The shuttle Discovery glided to a picture-perfect landing Monday, triumphantly closing out the first post-Challenger flight and heralding a new and safer era for America's space program.

Preceded by a double sonic boom, shuttle skipper Frederick Hauck and co-pilot Richard Covey gently set Discovery down on a dry lake bed runway at 10:37 a.m. MDT, thrilling an estimated 340,000 spectators who gathered to witness the end of the first American manned spaceflight since Challenger blew up 32 months ago.Barreling down the broad desert runway at more than 200 mph, the 194,000-pound spaceplane kicked up a billowing cloud of dust as Hauck guided it to a halt under a crystalline blue sky.

A few seconds later, Discovery stood motionless on the smooth floor of California's high desert, its 64-orbit, 1.7 million-mile odyssey finally over and NASA's shuttle program finally back on track after the worst disaster in space history.

"Wheels stop!" Hauck radioed.

"Roger, wheels stop," said astronaut Blaine Hammond in mission control in Houston. "Welcome back. A great ending to the new beginning."

Hauck, 47, Covey, 42, and their three veteran crewmates - John "Mike" Lounge, 42, David Hilmers, 38, and George "Pinky" Nelson, 38 - struggled out of their bulky 70-pound emergency escape spacesuits before climbing out of the orbiter to greet a throng of well-wishers.

Joining the crowd of spectators for Discovery's landing was George Bush, who said he decided to visit Edwards for the touchdown in his official capacity as vice president and not as a presidential candidate.

The astronauts planned to return to the Johnson Space Center in Houston late in the day after meeting with their families and Bush.

"This is a great day for our country," Bush said when the shuttle landed.

Hauck and Covey fired Discovery's two braking rockets over the Indian Ocean for two minutes 48 seconds to slow the spaceship by 222 mph, just enough to drop it out of orbit for the hourlong, powerless glide to California.

Discovery's flight path carried it across the California coast just south of Santa Barbara at an altitude of 115,400 feet and flying at more than four times the speed of sound.

About four minutes later, Discovery banked through a sharp left turn and lined up on runway 17, a 71/2-mile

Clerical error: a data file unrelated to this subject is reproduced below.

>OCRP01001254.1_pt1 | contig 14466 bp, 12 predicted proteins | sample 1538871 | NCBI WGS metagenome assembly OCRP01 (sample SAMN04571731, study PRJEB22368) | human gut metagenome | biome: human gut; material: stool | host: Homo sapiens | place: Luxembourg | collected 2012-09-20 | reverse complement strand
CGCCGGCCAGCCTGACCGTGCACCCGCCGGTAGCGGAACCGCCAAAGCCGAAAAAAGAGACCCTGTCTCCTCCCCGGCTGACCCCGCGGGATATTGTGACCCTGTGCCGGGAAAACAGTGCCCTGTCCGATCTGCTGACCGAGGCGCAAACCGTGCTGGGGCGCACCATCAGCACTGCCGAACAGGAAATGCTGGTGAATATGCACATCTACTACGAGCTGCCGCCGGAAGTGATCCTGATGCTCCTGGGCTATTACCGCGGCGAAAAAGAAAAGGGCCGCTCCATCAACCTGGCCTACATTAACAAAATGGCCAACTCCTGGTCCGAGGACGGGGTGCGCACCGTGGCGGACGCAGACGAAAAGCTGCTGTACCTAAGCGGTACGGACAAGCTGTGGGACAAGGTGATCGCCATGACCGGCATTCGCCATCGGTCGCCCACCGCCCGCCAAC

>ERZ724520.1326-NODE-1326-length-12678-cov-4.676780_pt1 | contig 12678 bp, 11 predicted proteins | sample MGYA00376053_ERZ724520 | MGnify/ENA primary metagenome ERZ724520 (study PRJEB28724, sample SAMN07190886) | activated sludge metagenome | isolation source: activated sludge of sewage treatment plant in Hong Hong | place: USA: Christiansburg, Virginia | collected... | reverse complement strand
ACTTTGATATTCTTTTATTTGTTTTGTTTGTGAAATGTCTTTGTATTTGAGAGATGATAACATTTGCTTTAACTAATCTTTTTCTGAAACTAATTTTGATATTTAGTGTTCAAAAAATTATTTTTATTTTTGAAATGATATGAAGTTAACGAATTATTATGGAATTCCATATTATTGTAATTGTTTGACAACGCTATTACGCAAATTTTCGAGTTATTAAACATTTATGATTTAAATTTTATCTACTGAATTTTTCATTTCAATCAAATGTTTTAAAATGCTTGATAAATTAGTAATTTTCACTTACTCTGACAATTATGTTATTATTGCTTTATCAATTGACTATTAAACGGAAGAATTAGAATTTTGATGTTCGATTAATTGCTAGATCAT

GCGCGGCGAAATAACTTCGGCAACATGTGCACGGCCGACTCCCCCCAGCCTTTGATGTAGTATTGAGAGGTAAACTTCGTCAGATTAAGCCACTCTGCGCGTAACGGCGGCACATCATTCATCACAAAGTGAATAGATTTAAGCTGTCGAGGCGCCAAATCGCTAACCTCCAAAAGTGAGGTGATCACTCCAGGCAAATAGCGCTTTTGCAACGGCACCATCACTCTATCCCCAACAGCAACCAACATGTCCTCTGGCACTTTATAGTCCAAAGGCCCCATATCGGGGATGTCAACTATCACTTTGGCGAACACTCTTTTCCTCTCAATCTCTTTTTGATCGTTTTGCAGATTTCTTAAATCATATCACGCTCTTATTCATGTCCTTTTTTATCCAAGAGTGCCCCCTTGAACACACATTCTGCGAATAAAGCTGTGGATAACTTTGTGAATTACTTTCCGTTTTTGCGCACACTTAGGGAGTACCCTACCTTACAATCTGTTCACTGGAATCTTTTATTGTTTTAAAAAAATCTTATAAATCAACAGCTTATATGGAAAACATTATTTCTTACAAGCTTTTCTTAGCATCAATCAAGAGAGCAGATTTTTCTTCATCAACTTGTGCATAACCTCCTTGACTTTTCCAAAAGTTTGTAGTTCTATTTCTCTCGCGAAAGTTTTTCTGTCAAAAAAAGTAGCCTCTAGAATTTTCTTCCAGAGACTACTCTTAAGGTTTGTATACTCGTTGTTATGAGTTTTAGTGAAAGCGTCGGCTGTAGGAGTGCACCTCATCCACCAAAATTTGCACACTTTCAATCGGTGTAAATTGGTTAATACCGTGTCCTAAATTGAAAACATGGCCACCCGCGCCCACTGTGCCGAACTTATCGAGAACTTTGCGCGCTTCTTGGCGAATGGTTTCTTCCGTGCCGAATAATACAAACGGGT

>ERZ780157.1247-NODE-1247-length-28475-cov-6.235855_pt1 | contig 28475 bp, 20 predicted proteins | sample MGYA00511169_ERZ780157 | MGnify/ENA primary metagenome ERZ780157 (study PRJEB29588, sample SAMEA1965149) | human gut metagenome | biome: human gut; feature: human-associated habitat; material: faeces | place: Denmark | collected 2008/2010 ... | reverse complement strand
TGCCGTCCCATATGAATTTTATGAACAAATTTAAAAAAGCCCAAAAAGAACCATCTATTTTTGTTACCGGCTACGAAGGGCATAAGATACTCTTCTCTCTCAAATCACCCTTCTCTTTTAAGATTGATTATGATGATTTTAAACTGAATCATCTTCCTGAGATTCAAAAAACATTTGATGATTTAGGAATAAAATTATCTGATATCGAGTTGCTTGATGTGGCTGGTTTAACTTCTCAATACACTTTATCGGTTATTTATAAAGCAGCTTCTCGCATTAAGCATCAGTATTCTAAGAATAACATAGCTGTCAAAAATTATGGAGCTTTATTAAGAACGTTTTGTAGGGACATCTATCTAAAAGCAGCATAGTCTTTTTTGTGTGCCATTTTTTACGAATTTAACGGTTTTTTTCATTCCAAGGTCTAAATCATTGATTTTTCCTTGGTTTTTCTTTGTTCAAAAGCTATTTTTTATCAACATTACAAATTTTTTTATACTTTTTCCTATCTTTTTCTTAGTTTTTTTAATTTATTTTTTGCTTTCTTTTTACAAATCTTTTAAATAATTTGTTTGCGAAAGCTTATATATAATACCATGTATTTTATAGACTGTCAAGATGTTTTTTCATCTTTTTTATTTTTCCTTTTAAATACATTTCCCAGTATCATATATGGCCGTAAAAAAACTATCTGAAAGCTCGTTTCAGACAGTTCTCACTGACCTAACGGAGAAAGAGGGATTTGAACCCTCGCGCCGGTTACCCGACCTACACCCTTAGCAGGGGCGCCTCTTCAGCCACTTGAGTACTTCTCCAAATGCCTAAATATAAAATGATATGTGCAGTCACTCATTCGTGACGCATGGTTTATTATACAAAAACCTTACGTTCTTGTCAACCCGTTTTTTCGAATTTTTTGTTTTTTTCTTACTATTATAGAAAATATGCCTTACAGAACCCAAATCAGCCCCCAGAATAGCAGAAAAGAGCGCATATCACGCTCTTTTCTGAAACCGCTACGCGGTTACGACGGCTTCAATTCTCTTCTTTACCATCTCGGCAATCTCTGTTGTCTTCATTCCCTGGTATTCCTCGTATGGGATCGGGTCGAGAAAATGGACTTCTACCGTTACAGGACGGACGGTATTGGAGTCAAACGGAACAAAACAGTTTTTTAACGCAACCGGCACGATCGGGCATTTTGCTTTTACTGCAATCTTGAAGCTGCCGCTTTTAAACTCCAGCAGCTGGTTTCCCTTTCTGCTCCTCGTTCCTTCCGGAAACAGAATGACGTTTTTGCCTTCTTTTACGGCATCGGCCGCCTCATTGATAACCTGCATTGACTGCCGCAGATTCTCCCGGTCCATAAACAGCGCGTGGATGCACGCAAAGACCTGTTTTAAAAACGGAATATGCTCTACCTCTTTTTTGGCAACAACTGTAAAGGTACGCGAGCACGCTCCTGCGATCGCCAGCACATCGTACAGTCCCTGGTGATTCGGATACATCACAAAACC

long landing strip with plenty of margin for error in the event of problems. But it was smooth sailing, and Hauck guided Discovery to a flawless touchdown.

Fifteen of the 24 previous shuttle landings were marred by brake damage, but Discovery was equipped with beefed-up brakes and landing gear as part of a post-Challenger effort to improve overall shuttle safety.

Left behind in orbit was a $100 million NASA Tracking and Data Relay Satellite crucial to the space agency's plans for a space-based communications network between shuttle crews, other satellites and mission control.

But the satellite launch, no matter how important to NASA's long-range plans, was insignificant compared to the resumption of the nation's manned space program after a 2 1/2-year hiatus.

Readying Discovery for its descent, Hauck and company took time out Sunday to read an emotional tribute to the seven astronauts who died Jan. 28, 1986, in the Challenger disaster.

Killed on that cold, bitter day were commander Francis "Dick" Scobee, co-pilot Michael Smith, Judith Resnik, Ellison Onizuka, Ronald McNair, civilian satellite engineer Gregory Jarvis and New Hampshire schoolteacher Christa McAuliffe.

"Today, up here where the blue sky turns to black," Hauck read, "we can say at long last to Dick, Mike and Judy, to Ron and El and Christa and Greg: Dear friends, we have resumed the journey that we promised to continue for you.

"Dear friends, your loss has meant that we could confidently begin anew. Dear friends, your spirit and your dream are still alive in our hearts."

In keeping with the conservative flight-test philosophy of the 26th shuttle mission, Discovery's crew faced a relatively light schedule throughout the four-day flight, operating 11 largely automatic experiments, taking pictures of Earth and checking out Discovery's systems.